Green Lifestyle Habits: 12 Shocking Facts About Recycling

Green Lifestyle Habits: 12 Shocking Facts About Recycling

recycle box
It truly amazes me when I visit a home or an office that still doesn't recycle. Honestly, it's pretty lazy if you ask me. It is truly the easiest way to make a big impact on the environment, and in return, your health. Recycling reduces our reliance on landfills and incinerators, it removes harmful substances from our waste stream and it preserves our natural resources. It's simple to designate a separate garbage for recyclable items or even a cute eco-box like mine from Vivaterra (shown here). Need more incentive? Read on for five shocking statistics on recycling...

The National Recycling Coalition reports:

- The average American discards seven and a half pounds of garbage every day. Most of this garbage goes into to landfills, where it's compacted and buried.

- Recycling in the U.S. is a $236 billion a year industry. More than 56,000 recycling and reuse enterprises employ 1.1 million workers nationwide.

- In 2000, recycling of solid waste prevented the release of 32.9 million metric tons of carbon equivalent (MMTCE, the unit of measure for greenhouse gases) into the air.

-Five plastic soda bottles yield enough fiber for one extra large T-shirt, one square foot of carpet, or enough to fill for one ski jacket.

-Making glass from recycled products cuts related water pollution by 50 percent.

-Recycling one glass jar saves enough electricity to light a conventional 60-watt bulb for four hours or an 11-watt fluorescent bulb for 20 hours.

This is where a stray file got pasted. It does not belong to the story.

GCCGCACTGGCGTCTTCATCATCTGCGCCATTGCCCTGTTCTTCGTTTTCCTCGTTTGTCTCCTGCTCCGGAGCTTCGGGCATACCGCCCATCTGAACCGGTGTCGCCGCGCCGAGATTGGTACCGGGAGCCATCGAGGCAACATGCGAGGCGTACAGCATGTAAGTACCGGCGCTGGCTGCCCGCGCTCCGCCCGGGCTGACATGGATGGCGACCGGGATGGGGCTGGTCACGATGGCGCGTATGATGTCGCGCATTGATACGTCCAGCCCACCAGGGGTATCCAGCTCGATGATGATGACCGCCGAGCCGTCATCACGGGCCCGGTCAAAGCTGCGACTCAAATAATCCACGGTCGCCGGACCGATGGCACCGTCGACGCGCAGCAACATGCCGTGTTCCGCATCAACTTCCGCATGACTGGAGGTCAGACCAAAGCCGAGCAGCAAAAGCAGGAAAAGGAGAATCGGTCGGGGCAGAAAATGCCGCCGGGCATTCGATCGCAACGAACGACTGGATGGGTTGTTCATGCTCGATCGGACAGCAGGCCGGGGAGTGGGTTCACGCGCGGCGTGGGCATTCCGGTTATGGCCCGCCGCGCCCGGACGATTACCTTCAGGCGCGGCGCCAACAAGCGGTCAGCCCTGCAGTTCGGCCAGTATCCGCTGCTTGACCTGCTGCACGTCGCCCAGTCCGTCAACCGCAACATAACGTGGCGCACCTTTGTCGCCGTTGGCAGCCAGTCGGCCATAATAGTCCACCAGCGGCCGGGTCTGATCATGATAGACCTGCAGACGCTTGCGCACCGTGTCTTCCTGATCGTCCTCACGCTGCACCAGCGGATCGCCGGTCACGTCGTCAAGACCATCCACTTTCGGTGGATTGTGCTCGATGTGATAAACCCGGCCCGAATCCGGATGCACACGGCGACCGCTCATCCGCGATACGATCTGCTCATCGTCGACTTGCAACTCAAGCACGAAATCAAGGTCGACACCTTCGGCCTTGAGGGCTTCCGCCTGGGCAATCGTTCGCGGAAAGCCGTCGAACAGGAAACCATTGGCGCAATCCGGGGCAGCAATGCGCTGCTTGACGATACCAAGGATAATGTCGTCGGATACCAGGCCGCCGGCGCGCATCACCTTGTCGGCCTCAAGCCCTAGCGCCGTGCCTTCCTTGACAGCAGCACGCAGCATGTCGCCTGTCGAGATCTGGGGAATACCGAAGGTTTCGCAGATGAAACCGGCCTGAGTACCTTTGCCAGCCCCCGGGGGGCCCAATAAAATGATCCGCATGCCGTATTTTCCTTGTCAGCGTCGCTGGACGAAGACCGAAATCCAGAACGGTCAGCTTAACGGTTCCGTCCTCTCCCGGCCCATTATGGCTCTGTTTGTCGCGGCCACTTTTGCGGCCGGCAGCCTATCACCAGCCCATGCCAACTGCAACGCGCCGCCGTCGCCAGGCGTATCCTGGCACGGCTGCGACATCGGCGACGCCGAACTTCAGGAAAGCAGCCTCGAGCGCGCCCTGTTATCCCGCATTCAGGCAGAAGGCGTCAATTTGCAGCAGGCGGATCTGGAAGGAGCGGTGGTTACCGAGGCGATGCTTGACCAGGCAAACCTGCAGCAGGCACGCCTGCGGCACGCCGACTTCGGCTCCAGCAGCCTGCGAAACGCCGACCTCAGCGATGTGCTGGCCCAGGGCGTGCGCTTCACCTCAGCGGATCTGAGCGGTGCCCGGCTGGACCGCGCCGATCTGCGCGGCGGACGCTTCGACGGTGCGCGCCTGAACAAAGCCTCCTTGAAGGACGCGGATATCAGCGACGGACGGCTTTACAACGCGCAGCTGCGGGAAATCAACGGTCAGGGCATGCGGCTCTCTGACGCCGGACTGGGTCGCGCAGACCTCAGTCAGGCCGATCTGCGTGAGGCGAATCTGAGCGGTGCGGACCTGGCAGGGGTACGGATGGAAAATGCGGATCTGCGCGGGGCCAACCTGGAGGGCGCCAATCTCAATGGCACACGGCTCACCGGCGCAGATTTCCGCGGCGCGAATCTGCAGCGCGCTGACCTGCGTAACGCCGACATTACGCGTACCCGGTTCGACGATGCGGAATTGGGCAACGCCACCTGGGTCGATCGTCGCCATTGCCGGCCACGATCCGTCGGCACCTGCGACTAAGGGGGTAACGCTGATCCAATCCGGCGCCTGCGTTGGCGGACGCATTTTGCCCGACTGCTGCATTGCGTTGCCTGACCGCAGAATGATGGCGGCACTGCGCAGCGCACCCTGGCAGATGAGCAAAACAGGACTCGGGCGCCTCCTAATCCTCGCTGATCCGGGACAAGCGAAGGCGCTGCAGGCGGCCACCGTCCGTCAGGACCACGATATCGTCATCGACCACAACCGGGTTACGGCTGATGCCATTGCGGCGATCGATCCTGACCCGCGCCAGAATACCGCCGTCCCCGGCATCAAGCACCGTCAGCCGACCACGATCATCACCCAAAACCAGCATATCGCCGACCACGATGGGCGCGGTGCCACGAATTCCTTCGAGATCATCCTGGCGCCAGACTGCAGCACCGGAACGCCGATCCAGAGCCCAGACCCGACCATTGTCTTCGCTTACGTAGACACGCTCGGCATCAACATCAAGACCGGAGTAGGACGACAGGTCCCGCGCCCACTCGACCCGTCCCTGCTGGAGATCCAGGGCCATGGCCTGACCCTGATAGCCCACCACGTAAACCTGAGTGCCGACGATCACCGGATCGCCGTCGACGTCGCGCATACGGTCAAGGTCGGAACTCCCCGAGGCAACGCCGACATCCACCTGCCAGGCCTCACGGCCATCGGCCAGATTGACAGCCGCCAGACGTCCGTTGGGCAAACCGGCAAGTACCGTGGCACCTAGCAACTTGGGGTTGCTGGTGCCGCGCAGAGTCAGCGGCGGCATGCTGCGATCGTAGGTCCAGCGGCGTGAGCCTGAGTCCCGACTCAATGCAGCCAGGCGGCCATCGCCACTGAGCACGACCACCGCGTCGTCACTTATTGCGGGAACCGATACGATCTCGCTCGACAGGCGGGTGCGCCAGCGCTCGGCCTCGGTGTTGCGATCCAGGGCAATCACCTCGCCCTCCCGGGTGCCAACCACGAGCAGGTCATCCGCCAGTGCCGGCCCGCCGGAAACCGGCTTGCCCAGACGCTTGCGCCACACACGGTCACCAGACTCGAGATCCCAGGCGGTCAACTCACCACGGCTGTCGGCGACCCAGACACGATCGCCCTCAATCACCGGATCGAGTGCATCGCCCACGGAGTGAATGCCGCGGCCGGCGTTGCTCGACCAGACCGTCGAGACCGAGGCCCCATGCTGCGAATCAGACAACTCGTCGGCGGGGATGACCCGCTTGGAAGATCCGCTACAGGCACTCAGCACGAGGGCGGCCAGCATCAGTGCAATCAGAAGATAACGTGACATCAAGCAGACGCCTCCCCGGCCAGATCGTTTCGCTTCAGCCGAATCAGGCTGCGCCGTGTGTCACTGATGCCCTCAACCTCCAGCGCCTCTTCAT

-Americans throw our enough office paper each year to build a 12-foot high wall of paper from New York to Seattle.

-Making paper from recycled paper reduces contribution to air pollution by 95 percent.

-Recycling a stack of paper just three feet high saves one tree.

-Recycling a single aluminum can saves enough energy to power a TV for 3 hours.

-The average person has the opportunity to recycle 25,000 cans in their lifetime.

-Every three months, Americans landfill enough aluminum to rebuild our entire commercial air fleet.

Ready to get started? Your first step should be learning what your community recycling guidelines are by doing an online search or visiting your local government's website. For New York City's guide click here. Or find a local recycling center in your area by clicking here.

Share your recycling tips or comments below.

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